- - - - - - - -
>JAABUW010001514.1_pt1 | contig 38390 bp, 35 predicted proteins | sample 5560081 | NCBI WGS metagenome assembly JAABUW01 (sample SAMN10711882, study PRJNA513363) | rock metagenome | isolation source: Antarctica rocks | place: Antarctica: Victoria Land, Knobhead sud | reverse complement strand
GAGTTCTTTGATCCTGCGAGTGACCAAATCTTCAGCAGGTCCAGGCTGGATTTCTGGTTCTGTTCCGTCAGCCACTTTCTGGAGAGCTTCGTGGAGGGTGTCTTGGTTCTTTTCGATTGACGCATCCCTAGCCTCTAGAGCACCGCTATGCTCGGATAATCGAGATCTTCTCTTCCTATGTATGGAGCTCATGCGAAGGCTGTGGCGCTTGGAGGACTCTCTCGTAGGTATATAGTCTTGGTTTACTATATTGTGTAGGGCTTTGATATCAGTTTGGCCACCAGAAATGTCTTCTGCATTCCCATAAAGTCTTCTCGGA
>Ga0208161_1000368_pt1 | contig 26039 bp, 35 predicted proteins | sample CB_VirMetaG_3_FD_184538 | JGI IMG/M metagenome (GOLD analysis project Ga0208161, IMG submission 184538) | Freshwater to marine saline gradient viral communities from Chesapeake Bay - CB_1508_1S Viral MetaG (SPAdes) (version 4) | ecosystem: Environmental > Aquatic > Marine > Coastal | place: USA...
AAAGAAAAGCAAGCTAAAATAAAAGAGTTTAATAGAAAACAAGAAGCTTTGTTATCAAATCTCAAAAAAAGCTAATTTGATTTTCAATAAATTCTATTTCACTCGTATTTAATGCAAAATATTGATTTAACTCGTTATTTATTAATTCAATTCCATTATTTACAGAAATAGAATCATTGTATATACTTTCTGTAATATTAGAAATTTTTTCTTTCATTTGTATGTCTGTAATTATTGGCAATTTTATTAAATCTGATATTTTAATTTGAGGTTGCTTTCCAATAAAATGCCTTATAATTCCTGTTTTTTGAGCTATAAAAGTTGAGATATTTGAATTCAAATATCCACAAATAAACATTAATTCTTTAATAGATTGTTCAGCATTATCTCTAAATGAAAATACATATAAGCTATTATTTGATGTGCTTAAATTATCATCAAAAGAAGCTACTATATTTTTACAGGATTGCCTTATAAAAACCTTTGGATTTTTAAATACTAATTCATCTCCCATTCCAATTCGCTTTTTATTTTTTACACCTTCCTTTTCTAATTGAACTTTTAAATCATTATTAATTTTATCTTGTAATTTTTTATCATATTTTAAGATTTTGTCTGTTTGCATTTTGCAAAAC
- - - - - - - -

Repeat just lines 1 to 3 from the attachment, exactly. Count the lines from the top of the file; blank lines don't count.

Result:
>JAABUW010001514.1_pt1 | contig 38390 bp, 35 predicted proteins | sample 5560081 | NCBI WGS metagenome assembly JAABUW01 (sample SAMN10711882, study PRJNA513363) | rock metagenome | isolation source: Antarctica rocks | place: Antarctica: Victoria Land, Knobhead sud | reverse complement strand
GAGTTCTTTGATCCTGCGAGTGACCAAATCTTCAGCAGGTCCAGGCTGGATTTCTGGTTCTGTTCCGTCAGCCACTTTCTGGAGAGCTTCGTGGAGGGTGTCTTGGTTCTTTTCGATTGACGCATCCCTAGCCTCTAGAGCACCGCTATGCTCGGATAATCGAGATCTTCTCTTCCTATGTATGGAGCTCATGCGAAGGCTGTGGCGCTTGGAGGACTCTCTCGTAGGTATATAGTCTTGGTTTACTATATTGTGTAGGGCTTTGATATCAGTTTGGCCACCAGAAATGTCTTCTGCATTCCCATAAAGTCTTCTCGGA
>Ga0208161_1000368_pt1 | contig 26039 bp, 35 predicted proteins | sample CB_VirMetaG_3_FD_184538 | JGI IMG/M metagenome (GOLD analysis project Ga0208161, IMG submission 184538) | Freshwater to marine saline gradient viral communities from Chesapeake Bay - CB_1508_1S Viral MetaG (SPAdes) (version 4) | ecosystem: Environmental > Aquatic > Marine > Coastal | place: USA...